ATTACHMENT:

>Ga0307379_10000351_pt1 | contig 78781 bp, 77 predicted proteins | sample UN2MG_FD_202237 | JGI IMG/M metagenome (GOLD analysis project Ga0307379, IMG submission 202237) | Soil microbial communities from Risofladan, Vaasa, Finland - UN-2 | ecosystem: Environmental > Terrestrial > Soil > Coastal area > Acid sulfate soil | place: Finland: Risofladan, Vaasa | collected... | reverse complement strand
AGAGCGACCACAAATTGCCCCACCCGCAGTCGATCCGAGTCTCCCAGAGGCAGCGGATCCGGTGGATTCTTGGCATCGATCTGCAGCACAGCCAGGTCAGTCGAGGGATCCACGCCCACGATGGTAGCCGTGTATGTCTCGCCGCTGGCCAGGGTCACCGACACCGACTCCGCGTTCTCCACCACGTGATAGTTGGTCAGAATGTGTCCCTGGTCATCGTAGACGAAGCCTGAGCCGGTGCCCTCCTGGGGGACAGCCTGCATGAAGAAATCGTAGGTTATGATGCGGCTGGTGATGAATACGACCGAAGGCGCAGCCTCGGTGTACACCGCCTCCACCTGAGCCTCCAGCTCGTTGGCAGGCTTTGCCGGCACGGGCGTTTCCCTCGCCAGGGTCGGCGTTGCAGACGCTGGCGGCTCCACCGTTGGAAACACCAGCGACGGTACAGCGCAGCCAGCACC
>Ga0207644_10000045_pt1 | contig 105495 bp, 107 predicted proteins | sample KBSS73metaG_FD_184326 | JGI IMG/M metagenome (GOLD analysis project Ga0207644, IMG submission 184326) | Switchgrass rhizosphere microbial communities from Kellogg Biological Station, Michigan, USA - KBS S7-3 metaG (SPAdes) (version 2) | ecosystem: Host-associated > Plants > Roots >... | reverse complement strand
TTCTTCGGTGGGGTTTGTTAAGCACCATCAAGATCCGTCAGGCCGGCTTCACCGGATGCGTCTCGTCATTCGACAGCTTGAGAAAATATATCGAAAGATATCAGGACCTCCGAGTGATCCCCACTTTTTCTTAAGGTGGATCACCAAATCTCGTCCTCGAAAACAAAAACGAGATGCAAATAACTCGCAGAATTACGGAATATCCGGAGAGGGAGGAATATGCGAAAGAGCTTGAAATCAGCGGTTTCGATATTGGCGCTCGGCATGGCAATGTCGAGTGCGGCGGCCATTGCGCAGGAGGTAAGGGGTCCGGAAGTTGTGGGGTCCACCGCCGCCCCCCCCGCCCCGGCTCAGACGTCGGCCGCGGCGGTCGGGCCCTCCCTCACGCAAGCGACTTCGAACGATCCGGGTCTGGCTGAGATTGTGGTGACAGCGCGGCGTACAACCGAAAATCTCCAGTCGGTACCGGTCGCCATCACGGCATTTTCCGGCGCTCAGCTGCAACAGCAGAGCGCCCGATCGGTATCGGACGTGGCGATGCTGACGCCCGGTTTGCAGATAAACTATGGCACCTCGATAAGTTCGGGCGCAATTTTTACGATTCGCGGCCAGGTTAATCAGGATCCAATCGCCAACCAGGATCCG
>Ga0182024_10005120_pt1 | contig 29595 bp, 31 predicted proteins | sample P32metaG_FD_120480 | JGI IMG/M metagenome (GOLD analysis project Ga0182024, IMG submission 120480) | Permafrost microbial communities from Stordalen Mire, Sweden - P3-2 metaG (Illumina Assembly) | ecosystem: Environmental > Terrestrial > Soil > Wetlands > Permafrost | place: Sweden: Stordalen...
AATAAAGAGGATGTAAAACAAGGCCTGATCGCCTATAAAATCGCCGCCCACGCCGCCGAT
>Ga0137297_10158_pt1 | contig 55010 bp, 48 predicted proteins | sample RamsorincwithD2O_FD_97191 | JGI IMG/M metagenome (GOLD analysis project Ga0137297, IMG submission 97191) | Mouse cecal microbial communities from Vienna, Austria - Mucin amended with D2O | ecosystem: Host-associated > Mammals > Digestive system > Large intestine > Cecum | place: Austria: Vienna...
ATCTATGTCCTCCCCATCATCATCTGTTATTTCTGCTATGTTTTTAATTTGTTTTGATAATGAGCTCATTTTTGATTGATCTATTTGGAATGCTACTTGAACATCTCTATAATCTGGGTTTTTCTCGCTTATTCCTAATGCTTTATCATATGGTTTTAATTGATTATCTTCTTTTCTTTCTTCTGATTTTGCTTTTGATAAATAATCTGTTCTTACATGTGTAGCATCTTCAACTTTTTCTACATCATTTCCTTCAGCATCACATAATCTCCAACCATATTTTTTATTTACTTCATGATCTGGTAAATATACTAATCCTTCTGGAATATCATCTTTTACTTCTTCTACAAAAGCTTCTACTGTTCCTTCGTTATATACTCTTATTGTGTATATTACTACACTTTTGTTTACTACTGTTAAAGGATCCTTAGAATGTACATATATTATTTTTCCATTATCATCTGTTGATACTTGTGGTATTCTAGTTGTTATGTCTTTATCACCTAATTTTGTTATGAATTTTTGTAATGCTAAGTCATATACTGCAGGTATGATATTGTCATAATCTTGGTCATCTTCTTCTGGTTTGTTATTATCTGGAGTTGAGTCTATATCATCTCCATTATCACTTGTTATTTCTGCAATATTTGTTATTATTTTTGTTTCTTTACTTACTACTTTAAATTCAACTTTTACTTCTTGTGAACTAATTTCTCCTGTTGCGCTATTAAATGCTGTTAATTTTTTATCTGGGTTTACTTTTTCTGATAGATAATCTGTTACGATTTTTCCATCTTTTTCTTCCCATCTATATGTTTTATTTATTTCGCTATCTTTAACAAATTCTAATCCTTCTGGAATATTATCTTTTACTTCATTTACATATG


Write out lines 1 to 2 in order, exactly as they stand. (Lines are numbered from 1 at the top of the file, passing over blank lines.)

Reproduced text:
>Ga0307379_10000351_pt1 | contig 78781 bp, 77 predicted proteins | sample UN2MG_FD_202237 | JGI IMG/M metagenome (GOLD analysis project Ga0307379, IMG submission 202237) | Soil microbial communities from Risofladan, Vaasa, Finland - UN-2 | ecosystem: Environmental > Terrestrial > Soil > Coastal area > Acid sulfate soil | place: Finland: Risofladan, Vaasa | collected... | reverse complement strand
AGAGCGACCACAAATTGCCCCACCCGCAGTCGATCCGAGTCTCCCAGAGGCAGCGGATCCGGTGGATTCTTGGCATCGATCTGCAGCACAGCCAGGTCAGTCGAGGGATCCACGCCCACGATGGTAGCCGTGTATGTCTCGCCGCTGGCCAGGGTCACCGACACCGACTCCGCGTTCTCCACCACGTGATAGTTGGTCAGAATGTGTCCCTGGTCATCGTAGACGAAGCCTGAGCCGGTGCCCTCCTGGGGGACAGCCTGCATGAAGAAATCGTAGGTTATGATGCGGCTGGTGATGAATACGACCGAAGGCGCAGCCTCGGTGTACACCGCCTCCACCTGAGCCTCCAGCTCGTTGGCAGGCTTTGCCGGCACGGGCGTTTCCCTCGCCAGGGTCGGCGTTGCAGACGCTGGCGGCTCCACCGTTGGAAACACCAGCGACGGTACAGCGCAGCCAGCACC